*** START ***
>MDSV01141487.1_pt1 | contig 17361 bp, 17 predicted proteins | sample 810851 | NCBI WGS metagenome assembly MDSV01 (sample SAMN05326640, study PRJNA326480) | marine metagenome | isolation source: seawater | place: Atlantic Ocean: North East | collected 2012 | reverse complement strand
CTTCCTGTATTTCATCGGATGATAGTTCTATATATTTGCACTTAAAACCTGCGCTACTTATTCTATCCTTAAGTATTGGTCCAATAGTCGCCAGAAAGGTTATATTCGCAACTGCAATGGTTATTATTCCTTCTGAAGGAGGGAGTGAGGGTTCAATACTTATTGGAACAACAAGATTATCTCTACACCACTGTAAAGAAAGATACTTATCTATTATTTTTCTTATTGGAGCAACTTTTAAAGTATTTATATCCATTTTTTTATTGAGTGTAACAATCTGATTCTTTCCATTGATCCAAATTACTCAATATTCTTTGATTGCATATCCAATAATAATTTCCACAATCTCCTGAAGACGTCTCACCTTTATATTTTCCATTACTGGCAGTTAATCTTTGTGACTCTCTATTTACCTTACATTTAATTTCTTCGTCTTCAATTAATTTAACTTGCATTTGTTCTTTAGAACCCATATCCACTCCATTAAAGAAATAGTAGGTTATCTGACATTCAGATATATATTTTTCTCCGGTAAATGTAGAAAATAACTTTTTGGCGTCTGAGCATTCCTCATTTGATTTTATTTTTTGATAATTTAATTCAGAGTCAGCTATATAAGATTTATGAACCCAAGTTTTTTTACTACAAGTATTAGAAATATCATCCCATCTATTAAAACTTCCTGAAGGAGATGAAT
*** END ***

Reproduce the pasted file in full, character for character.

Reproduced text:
>MDSV01141487.1_pt1 | contig 17361 bp, 17 predicted proteins | sample 810851 | NCBI WGS metagenome assembly MDSV01 (sample SAMN05326640, study PRJNA326480) | marine metagenome | isolation source: seawater | place: Atlantic Ocean: North East | collected 2012 | reverse complement strand
CTTCCTGTATTTCATCGGATGATAGTTCTATATATTTGCACTTAAAACCTGCGCTACTTATTCTATCCTTAAGTATTGGTCCAATAGTCGCCAGAAAGGTTATATTCGCAACTGCAATGGTTATTATTCCTTCTGAAGGAGGGAGTGAGGGTTCAATACTTATTGGAACAACAAGATTATCTCTACACCACTGTAAAGAAAGATACTTATCTATTATTTTTCTTATTGGAGCAACTTTTAAAGTATTTATATCCATTTTTTTATTGAGTGTAACAATCTGATTCTTTCCATTGATCCAAATTACTCAATATTCTTTGATTGCATATCCAATAATAATTTCCACAATCTCCTGAAGACGTCTCACCTTTATATTTTCCATTACTGGCAGTTAATCTTTGTGACTCTCTATTTACCTTACATTTAATTTCTTCGTCTTCAATTAATTTAACTTGCATTTGTTCTTTAGAACCCATATCCACTCCATTAAAGAAATAGTAGGTTATCTGACATTCAGATATATATTTTTCTCCGGTAAATGTAGAAAATAACTTTTTGGCGTCTGAGCATTCCTCATTTGATTTTATTTTTTGATAATTTAATTCAGAGTCAGCTATATAAGATTTATGAACCCAAGTTTTTTTACTACAAGTATTAGAAATATCATCCCATCTATTAAAACTTCCTGAAGGAGATGAAT